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Movie Review: 'The Silencing' Is Peak Nikolaj Coster-Waldau

The Silencing Movie Poster Nikolaj Coster-Waldau Rayburn
Image by Saban Films
Nikolaj Coster-Waldau shines in this commendable entry into a rising sub-genre. “The Silencing” is “Wind River” meets “The Captive”/“Prisoners” and “Yellowstone.” That is a big compliment, especially within regards to the first and lastly mentioned Taylor Sheridan entries. If you thought Coster-Waldau was impressive on “Game of Thrones,” just wait.

The actor who sensationally brought Jaime Lannister to life for eight seasons has proven himself a dynamo in outsider roles through the years. In “The Silencing,” he plays Rayburn, a weary ex-hunter turned conservationist. Four years before the movie begins, Rayburn’s daughter Gwen was kidnapped. She has not been seen since.

The abduction has hit Rayburn and his relationship with alcohol even harder. He is haunted as he spends his days video monitoring the land, he now protects animals on. Where is the predator who preyed on his daughter? “The Silencing” stays mum on the answer as it introduces the new sheriff (Annabelle Wallis), her troubled brother (Hero Fiennes Tiffin), and several others.

In one of the best slow-burns in recent memory, “The Silencing” stays quiet long enough to literally feel the story get brought to a simmer before erupting into an unstoppable boil. Director Robin Pront (“Thieves of the Wood”) is masterful at pocketing his audience in a deliberate and evocative fashion.

This is an excellent showcase for Nikolaj Coster-Waldau who seizes the opportunity with tremendous zeal. You can see his wheels turn as Rayburn’s sobriety slowly takes hold, and he finds the purpose he has been needing. There are some breath-taking turns, and Nikolaj Coster-Waldau remains present for all of them. His continual presence allows the audience to be on Rayburn’s side, and that is critical.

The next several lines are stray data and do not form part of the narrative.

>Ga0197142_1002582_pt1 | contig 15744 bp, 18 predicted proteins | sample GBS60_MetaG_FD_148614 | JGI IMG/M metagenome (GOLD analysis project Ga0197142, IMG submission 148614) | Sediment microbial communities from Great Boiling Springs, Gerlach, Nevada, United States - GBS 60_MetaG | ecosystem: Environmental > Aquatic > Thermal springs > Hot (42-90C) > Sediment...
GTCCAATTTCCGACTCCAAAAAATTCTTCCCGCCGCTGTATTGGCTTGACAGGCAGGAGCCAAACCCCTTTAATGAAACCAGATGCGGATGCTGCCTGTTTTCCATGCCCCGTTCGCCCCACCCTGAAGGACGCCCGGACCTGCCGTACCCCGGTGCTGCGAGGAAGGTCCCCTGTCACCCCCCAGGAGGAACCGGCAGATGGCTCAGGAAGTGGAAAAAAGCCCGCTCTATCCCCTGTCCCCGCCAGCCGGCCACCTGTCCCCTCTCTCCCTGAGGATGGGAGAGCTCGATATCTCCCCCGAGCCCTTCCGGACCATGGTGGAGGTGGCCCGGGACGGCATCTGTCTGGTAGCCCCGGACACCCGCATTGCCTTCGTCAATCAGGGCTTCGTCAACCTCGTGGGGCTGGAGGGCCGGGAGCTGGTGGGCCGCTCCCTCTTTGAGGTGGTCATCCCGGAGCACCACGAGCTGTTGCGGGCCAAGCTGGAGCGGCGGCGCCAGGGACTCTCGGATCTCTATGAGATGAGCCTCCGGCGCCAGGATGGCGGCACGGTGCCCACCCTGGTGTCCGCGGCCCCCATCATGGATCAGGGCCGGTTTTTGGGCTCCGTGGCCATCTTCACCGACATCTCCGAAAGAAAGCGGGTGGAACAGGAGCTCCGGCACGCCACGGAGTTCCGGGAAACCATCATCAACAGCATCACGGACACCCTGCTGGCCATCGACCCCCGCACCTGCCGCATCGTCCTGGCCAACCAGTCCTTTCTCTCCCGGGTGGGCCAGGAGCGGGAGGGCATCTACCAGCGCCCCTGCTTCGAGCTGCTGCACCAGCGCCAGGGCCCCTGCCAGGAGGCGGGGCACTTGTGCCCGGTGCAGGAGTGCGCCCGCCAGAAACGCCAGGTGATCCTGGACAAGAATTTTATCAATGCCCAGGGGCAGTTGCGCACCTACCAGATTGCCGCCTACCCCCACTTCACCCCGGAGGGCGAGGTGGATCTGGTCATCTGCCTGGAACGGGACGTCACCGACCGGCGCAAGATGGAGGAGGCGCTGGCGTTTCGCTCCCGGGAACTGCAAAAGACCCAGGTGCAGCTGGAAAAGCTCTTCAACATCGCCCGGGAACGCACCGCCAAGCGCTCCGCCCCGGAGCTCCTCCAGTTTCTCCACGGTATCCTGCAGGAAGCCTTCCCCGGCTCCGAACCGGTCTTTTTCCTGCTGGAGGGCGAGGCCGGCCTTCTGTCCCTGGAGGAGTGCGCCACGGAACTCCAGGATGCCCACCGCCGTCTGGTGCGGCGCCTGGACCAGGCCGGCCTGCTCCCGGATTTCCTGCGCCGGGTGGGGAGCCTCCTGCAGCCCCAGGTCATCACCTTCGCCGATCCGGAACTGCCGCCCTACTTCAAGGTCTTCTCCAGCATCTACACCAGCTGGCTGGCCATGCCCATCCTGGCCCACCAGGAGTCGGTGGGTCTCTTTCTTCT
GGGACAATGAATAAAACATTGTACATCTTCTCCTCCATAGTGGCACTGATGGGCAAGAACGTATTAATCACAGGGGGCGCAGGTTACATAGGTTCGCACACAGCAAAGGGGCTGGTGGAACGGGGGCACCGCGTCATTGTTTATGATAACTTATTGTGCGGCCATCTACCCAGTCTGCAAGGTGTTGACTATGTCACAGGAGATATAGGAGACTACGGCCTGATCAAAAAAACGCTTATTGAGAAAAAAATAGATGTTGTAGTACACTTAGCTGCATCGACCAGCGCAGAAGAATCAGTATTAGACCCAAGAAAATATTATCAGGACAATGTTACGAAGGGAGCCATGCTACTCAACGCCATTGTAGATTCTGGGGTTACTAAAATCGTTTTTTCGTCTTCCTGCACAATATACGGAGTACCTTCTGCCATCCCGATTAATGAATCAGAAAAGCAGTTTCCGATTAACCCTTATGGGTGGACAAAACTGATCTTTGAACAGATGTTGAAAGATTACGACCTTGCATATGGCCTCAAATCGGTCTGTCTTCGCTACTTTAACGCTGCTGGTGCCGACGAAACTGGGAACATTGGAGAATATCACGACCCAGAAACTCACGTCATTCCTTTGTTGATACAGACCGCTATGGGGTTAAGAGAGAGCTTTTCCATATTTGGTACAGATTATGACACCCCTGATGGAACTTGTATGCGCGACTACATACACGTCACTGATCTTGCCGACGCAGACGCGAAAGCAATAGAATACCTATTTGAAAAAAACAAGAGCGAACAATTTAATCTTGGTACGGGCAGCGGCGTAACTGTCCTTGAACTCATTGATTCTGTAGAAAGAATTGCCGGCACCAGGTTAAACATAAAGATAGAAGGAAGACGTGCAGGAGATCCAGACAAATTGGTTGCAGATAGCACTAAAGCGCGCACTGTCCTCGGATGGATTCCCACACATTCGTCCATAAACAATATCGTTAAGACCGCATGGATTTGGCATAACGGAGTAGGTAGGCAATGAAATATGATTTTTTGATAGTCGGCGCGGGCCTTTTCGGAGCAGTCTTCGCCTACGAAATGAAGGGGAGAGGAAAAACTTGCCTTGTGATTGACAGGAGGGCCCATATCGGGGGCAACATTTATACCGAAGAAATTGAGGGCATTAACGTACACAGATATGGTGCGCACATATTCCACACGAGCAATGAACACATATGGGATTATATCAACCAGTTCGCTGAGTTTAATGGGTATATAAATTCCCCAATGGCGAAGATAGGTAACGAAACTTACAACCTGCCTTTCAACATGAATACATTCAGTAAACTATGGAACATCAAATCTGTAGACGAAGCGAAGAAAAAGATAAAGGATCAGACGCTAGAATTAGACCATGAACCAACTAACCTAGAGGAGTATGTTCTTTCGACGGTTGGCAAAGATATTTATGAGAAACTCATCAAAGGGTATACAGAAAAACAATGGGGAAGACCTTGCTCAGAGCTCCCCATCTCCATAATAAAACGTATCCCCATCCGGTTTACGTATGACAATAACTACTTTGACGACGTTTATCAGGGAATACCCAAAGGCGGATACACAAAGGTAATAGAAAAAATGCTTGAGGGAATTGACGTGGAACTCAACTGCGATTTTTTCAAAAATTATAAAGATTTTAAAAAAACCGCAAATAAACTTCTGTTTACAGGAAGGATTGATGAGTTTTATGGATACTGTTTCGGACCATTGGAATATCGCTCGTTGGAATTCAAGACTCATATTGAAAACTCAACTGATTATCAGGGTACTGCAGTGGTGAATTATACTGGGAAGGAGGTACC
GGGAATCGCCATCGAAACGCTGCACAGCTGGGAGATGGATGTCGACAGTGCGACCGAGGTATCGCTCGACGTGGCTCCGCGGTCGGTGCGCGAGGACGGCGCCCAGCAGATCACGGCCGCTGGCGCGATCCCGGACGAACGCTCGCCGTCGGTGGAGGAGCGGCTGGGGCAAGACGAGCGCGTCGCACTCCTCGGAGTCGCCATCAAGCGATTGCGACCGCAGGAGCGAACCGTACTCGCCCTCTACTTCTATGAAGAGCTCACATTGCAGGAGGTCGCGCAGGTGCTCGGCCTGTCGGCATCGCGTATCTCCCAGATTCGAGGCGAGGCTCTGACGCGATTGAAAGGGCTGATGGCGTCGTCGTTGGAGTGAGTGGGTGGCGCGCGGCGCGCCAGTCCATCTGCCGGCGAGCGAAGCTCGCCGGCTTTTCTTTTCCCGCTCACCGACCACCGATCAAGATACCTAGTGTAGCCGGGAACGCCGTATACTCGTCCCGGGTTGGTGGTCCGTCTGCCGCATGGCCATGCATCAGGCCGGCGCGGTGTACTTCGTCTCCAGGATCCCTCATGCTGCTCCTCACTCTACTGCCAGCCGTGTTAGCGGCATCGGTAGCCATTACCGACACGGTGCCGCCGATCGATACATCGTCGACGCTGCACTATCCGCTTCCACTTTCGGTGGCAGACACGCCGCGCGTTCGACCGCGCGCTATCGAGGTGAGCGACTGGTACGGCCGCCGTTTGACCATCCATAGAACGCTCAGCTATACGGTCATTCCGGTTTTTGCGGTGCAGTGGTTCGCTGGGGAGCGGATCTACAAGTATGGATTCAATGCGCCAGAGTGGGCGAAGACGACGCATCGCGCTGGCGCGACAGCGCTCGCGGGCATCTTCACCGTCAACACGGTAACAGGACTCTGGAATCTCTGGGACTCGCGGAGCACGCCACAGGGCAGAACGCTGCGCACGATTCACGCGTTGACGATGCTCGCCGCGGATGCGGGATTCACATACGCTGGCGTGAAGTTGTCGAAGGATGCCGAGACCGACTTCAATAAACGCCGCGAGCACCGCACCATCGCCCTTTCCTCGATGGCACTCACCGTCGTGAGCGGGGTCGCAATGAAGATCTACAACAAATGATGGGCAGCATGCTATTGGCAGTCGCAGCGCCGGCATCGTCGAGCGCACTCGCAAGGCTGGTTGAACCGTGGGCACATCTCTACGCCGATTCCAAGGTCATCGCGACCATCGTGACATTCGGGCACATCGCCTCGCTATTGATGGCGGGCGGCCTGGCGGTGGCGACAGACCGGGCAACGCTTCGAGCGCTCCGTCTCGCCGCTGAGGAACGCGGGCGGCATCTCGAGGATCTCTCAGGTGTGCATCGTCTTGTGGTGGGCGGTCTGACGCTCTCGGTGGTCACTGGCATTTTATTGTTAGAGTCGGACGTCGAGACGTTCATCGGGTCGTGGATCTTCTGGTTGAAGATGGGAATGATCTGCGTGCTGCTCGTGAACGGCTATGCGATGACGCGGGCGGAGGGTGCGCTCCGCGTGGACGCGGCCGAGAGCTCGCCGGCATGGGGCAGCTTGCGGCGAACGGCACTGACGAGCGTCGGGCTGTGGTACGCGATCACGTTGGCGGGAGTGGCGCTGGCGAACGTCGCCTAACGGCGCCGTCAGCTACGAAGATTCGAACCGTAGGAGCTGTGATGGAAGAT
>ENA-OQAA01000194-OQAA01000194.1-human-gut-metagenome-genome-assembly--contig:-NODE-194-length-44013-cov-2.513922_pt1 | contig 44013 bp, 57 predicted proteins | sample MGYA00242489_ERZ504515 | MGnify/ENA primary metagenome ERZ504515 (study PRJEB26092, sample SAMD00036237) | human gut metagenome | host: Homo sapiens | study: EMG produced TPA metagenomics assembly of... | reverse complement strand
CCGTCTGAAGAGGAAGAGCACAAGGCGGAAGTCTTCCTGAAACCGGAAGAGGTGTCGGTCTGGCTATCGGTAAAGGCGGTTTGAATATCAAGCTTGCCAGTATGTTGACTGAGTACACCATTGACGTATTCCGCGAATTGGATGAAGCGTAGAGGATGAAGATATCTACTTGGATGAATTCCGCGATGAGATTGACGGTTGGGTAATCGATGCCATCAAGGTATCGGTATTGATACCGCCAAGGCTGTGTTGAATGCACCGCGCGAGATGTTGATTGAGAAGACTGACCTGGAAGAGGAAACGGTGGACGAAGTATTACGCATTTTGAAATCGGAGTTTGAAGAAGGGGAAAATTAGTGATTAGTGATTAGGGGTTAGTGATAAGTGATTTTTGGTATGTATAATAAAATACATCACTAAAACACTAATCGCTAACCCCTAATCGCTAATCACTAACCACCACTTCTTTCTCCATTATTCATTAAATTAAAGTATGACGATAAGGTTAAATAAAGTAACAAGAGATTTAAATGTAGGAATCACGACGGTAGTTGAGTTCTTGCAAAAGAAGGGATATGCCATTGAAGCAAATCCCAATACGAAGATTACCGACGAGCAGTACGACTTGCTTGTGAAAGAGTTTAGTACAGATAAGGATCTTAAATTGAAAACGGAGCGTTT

In the acting department, Coster-Waldau is not alone in contributing. Annabelle Wallis makes you wonder why she is not the lead in at least one television series. In scenes with Nikolaj Coster-Waldau, it is easy to wonder what Wallis’ Cersei would have been like if the timing had matched up more.

Meanwhile, Zahn McClarnon gets a much-deserved break from his typecasting in movies such as “Braven,” as the chief of police at the nearby Sawhill Reservation. McClarnon makes the most of it. “The Silencing” earns points for how it utilizes its cast in a script leaner in dialogue and heavier on expression.

“The Silencing” is about the hunt for a serial killer and, in that sense, it offers an absorbing mystery. In its pursuit, Micah Ranum’s script provides a far more satisfying yield on its investment than “Prisoners.” This is a thoughtful film that goes deeper than justice. It is also a character-driven drama about what it means to move forward in the aftermath of unthinkable sorrow.

If you have watched an episode of “Disappeared” or “Dateline,” you know this sort of tragedy is a sobering reality for many. “The Silencing” contemplates the various inferences of such a crime and the resulting ripple effect it has on the victim’s family and those of the suspect.

There are some tough questions posed, and hopefully, those watching wrestle with them. “The Silencing” is as philosophical as it is suspenseful, a combination that makes it more than worth the money spent to rent on Amazon. I have a feeling it will only grow more highly regarded with time.

Rating: 8/10


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